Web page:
During the meeting, Rees said many general hospitals were creating what amounted to miniature inpatient psychiatric hospitals within their emergency rooms.

"Would any other business do something like that?" Rees asked rhetorically.

One in four Crow Wing County respondents to a recent survey said they struggle with mental illness, he said.

An Essentia Health position paper Rees pointed to said the lack of mental health care in Minnesota had reached a crisis point, and called for additional state spending to combat it.

"The number, acuity and violent behaviors of patients with mental illness has increased significantly, resulting in a statewide crisis," it said. "Although state investments have been made, there exists a critical need for additional state investment addressing acute, inpatient services. Inpatient care shortages for those with serious mental illness awaiting involuntary commit processing, and those with violent tendencies, are at historical highs and unacceptable levels."

Rees also commended the state government for increasing the capacity of the Baxter facility back to 16 beds, and praised the staff at the facility for their good work.

Dr. Shawna Kovach, Lakewood Health System Director of Psychiatric and Behavioral Health Services in Staples, said there was a general lack of awareness of the mental health field among the general public, including legislators. Despite the cuts, there's still a bill to pay, she said.

"There is a cost, plain and simple: you're going to cost the patients," she said. "And if you do it the wrong way, it's going to be more of a cost. It's going to end up on your law enforcement. It's going to end up in your emergency rooms, your highest level of care. If you do it right, put the money where it should go—these CBHHs and other residential types of facilities—you know what, you'll probably bring down that cost. Plus, you'll have more access and more appropriate levels of care and treatment."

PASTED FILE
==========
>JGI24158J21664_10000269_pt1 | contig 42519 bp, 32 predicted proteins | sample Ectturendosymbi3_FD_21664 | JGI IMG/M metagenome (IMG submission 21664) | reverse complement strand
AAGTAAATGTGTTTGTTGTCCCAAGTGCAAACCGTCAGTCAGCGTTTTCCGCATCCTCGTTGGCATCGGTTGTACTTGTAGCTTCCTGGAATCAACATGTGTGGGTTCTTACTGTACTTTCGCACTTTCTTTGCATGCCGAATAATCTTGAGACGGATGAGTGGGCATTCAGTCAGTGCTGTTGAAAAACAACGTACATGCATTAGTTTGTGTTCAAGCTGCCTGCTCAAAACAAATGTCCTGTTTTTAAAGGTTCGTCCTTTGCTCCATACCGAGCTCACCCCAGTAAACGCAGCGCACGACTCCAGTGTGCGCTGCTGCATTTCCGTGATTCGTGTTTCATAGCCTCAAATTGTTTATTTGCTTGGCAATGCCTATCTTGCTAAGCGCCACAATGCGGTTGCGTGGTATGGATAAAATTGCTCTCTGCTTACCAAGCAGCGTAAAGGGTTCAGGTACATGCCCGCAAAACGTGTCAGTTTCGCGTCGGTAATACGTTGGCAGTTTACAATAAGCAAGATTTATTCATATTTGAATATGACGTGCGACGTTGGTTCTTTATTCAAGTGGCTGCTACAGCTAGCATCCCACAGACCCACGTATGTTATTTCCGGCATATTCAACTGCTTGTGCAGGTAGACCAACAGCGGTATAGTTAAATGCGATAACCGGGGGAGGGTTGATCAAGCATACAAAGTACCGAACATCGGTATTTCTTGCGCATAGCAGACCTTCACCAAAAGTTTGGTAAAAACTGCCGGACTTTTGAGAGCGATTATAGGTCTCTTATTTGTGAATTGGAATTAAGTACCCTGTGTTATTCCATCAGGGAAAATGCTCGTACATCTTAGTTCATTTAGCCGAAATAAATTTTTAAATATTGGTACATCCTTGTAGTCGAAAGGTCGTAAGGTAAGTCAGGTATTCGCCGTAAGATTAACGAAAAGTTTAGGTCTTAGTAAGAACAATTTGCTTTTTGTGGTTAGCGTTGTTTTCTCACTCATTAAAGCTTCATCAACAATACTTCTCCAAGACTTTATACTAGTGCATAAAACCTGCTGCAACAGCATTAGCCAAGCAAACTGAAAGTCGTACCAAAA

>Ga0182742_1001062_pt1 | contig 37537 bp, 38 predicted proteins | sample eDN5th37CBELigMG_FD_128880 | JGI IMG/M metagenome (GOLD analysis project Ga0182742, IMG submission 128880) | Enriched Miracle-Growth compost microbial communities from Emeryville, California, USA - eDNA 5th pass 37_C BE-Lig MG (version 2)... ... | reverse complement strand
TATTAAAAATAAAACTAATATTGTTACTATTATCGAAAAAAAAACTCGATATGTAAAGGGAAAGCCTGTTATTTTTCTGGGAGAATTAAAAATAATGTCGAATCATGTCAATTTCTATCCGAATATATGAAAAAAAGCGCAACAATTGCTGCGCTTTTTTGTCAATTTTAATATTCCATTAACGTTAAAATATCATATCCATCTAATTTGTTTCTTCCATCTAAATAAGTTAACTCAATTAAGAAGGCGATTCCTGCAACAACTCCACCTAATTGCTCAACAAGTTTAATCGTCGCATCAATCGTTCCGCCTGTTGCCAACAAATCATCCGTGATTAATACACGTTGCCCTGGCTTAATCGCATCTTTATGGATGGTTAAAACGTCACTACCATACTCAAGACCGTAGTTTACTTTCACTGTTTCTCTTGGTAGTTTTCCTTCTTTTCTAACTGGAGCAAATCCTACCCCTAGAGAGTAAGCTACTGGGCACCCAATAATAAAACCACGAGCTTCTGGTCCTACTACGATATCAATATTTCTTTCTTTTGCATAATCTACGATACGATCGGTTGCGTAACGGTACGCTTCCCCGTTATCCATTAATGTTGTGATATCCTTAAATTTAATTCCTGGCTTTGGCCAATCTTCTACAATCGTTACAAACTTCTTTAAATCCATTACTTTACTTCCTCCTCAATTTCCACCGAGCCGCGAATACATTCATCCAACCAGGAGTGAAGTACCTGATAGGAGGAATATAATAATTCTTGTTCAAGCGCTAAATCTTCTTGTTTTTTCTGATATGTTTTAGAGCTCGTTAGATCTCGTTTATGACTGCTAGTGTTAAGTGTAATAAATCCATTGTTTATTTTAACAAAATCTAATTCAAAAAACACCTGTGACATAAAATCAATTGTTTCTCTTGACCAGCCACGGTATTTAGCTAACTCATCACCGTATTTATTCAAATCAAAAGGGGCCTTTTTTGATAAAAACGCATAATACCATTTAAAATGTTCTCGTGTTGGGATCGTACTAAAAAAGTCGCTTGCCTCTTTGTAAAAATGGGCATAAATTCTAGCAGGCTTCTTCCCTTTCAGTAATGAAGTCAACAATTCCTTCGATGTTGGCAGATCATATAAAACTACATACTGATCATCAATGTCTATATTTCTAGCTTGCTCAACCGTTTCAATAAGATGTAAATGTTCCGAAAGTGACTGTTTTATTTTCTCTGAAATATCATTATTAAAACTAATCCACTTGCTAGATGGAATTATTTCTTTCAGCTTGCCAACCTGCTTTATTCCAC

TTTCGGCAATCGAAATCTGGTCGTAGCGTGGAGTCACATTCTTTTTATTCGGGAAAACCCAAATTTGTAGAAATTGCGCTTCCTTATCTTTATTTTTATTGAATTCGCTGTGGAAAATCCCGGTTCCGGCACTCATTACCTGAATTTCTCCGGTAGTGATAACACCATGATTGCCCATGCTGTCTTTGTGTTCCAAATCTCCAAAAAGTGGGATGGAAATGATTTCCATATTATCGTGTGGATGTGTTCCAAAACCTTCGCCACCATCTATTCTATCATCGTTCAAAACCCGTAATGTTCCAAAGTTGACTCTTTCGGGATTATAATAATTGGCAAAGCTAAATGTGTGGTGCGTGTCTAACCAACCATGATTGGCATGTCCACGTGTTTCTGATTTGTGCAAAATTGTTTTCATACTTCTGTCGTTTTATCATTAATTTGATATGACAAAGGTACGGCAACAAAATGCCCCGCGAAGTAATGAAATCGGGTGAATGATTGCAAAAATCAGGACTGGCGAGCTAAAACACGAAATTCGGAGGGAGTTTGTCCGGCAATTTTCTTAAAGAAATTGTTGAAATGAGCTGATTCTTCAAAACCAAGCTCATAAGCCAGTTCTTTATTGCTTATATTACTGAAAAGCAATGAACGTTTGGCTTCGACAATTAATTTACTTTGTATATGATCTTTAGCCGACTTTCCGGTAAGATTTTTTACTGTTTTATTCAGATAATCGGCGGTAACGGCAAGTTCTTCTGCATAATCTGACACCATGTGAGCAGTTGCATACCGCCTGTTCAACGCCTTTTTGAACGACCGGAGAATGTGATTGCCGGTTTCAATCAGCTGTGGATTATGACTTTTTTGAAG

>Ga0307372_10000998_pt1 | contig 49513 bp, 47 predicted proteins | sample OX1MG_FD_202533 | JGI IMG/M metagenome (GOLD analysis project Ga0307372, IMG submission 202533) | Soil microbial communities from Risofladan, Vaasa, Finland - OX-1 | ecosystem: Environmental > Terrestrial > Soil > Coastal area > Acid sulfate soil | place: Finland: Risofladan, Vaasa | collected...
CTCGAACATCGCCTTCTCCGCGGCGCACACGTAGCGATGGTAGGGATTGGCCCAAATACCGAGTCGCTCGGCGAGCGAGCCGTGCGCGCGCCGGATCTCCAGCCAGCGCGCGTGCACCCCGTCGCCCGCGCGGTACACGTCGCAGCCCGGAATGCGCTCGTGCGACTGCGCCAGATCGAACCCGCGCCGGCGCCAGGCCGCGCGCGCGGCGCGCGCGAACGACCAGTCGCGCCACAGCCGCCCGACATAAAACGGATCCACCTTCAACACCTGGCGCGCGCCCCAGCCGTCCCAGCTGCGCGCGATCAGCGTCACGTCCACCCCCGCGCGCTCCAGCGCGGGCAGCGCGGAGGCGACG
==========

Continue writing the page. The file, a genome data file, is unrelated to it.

The state-licensed psychiatric hospital at Anoka is one of the facilities where residents are placed when in need of hospitalization for mental health care. Once Anoka staff determine a patient no longer meets the medical need to stay at the facility, the meter starts running for the county of residence—even though, according to Crow Wing County adult services supervisor Tami Lueck, it's often seven to 10 days before notification of the change in patient status is received at the county.

At $1,309 per day for care, the costs add up quickly.

After the meeting Tuesday, Piper was asked if the agency was reforming the notification process. She said DHS was investing in additional case coordination. She added that a provision in Dayton's proposed budget—a provision absent from the House or Senate versions—would give $6 million to communities in order to provide transitional housing grants to help transfer out people who don't need to be in a hospital.

The money counties pay for mental health care doesn't go to mental health or even to DHS directly, Piper said—it goes into the state's general fund.

"The Legislature spends it on other things," Piper said.

Dayton's proposal would redirect some of the county payments for state mental health care away from the state general fund and toward the community grant program, she said.